Although, yes, I do work in a profession where the focus is on the patient and family, and as doctors we profess to “help others,” I spent the majority of my time fixated upon the self. What would I have most fun doing this weekend? What are my ambitions? What do I want to buy?

Even this insignificant blog, this bypassed back-end of the World Wide Web, is a little shrine to self-progression. It is dedicated to furthering my knowledge and pleasure, and sharing my nerdacious exploits with my readers. Most of my sentences start with I.

I grew up in a Christian family, and attended an evangelical church ever since I can remember. I was an eager participant in Sunday School, which they rebranded to the much cooler “Kid’s Church” (they never placed the apostrophe correctly, and that irked weeny primary school me). Throughout my teenage years, I joined the weekly youth group, lurking on the outer fringes of the cliques until I managed to bring my school friends to church and felt like I finally belonged. I relished the wonderful, deep discussions we had in our small group sessions.

Giving was a huge part of being a church member. It became a matter of habit to drop a few coins out of my allowance into the offering bag every week. When I started earning a small amount of money from cashier work and tuition, I learnt to give more consciously, reflecting on wherefore and where-to I gave my tithe. Towards the end of high school and throughout university, my friends and I banded together to sponsor a child through World Vision on our unimpressive wages.

But I haven’t gone to church regularly for some years now. And with the disappearance of one habit, another has faded: the act of giving.

So for the last couple of months, I have committed to a change of lifestyle. I will donate a portion of my earnings, every month, to a charity or several charities that I believe in, both local and international. This will be a rule rather than an option. The fun part is, of course, picking what or who I want to support.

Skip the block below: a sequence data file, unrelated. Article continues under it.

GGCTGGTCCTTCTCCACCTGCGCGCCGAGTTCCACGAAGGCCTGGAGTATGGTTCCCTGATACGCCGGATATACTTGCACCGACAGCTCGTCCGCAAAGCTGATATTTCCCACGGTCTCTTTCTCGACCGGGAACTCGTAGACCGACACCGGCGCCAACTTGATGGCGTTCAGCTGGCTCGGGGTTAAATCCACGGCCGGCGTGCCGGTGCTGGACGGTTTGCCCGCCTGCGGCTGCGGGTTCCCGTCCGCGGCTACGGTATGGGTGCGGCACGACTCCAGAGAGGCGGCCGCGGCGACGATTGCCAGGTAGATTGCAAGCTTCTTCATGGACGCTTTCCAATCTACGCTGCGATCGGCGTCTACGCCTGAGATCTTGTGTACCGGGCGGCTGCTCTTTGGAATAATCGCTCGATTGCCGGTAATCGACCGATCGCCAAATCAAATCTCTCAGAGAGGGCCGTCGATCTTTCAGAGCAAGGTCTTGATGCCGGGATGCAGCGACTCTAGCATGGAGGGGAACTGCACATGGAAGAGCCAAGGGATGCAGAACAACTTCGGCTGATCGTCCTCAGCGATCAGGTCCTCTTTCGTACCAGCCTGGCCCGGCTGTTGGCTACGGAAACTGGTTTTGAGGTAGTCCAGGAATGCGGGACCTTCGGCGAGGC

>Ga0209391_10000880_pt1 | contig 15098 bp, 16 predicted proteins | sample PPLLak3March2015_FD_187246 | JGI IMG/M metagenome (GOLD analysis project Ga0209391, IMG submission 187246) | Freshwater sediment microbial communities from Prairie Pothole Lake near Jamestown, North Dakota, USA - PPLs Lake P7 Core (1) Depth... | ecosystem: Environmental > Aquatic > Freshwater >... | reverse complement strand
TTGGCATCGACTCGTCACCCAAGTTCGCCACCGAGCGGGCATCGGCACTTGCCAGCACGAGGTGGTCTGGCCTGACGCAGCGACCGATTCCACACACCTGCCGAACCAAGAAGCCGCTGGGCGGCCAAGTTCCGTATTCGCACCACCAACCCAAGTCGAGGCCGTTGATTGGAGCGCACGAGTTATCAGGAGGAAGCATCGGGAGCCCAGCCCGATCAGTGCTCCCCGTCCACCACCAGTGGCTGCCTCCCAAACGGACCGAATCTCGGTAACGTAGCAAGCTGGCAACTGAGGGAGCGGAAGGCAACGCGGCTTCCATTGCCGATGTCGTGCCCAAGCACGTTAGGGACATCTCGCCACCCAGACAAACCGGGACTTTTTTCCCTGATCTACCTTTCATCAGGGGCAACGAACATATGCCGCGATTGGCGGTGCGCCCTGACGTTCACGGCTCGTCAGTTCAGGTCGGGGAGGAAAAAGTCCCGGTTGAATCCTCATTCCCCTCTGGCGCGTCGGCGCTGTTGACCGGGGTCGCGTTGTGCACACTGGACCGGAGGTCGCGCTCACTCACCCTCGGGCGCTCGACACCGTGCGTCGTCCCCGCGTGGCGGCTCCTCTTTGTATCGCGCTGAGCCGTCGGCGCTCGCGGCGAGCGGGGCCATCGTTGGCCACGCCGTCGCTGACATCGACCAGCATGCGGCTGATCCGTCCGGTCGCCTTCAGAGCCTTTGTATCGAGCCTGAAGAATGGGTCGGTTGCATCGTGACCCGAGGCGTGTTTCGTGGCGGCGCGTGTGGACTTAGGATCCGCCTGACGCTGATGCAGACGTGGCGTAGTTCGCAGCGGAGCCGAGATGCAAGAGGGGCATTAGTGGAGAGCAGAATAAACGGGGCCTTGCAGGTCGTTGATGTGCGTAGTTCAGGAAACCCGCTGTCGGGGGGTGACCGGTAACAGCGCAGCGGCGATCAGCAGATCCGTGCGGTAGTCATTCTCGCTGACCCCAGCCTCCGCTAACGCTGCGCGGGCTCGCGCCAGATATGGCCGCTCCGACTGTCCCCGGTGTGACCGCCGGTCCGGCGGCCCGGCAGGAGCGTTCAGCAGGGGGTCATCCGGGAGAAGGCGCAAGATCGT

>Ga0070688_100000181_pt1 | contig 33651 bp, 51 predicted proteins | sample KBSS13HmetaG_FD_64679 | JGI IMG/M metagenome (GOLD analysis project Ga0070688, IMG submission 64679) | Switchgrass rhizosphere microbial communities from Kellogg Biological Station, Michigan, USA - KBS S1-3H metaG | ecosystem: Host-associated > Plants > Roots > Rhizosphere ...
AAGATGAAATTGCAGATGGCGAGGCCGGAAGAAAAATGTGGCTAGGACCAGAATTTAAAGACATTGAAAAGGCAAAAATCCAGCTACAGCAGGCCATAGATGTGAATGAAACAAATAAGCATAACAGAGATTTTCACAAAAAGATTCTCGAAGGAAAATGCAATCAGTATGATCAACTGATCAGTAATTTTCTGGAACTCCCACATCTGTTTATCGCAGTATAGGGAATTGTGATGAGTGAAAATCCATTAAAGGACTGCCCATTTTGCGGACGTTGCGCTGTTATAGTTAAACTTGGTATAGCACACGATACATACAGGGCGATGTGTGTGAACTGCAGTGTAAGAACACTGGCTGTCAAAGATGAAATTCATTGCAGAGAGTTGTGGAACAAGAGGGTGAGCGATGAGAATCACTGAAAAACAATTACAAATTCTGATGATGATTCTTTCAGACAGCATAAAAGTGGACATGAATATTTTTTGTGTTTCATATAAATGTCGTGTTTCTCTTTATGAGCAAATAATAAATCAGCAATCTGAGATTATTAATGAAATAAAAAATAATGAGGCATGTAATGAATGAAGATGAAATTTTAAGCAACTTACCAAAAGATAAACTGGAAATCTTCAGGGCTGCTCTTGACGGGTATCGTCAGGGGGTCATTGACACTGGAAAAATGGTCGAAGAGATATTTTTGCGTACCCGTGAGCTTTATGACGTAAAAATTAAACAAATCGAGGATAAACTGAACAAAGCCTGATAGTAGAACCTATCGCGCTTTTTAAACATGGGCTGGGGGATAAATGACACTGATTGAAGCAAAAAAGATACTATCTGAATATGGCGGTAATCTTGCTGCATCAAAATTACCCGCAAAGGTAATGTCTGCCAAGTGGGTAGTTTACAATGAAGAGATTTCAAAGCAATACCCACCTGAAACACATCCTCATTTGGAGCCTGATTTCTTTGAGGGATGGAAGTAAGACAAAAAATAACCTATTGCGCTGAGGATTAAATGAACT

I hope you don’t get me wrong. I’m not sharing this on my blog to toot my own horn. There are many others who are much more generous, sacrificial and committed than I am. I have friends who run charitable organisations alongside full-time work, or travel overseas on missions. I have done none of those things.

But I know that, with our busy schedules and the stresses of work, it’s easy to feel like you can’t make a difference–that your small gift won’t really change anything. So I hope that by sharing my personal pledge of charity, this post can be a reminder to myself and to you that, whatever our day profession may be, we can make a difference through simple, regular generosity. Our societies need doctors, dentists, mechanics, engineers, consultants, administration workers, policy makers, hospitality staff, mathematicians, researchers, writers, designers and artists just as much as they need people who run charitable organisations. Charities need funding just as much as they need workers. We can be good at the jobs that we do, and develop our skills to earn an income, and give a portion of that income to make society as a whole—the world as a whole—better for every member.

So this month I’m giving to:

I’m also making a conscientious decision to shop less wastefully. This article outlines three really simple questions to ask yourself before you make a purchase, and I think the first one especially is so useful.

1. Will I wear this a minimum of 30 times?

2. Do I really need this item, or am I just attracted to it because it’s similar to something I already own?

3. Is this a timeless item or an unsustainable trend item?

These rules allow you to channel your money into quality items that you need and will use regularly. If I had used these questions earlier, I would have avoided blowing my money on quite a few items that are currently hogging space in my wardrobe. I have a drapey dress in there with a giant alien landscape on it because I thought it looked edge-y and sci-fi. I’ve never worn it :(

So maybe instead of passing along the #ALSicebucketchallenge, consider passing along the idea of Giving Every Month. It’s less catchy, but, I think, more meaningful.

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On to Month Two of Hermit Life!

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I have officially been a bum for a month.

In the past week, I have:

  • slept a lot
  • brunched at Dukes Windsor, apparently one of the best coffee places in Melbourne (the cappuccino was yum; steak sandwich also yum)
  • guiltily played soccer. I played an outdoor game on Sunday—the second-last game for the season; I couldn’t resist!—and collected three bruises and a good bit of swelling around the injured ankle
  • felt majorly down and crippled due to injury and pain, and secretly loathed my GP for telling me to rest
  • binge-watched Korra season 3 (review forthcoming!)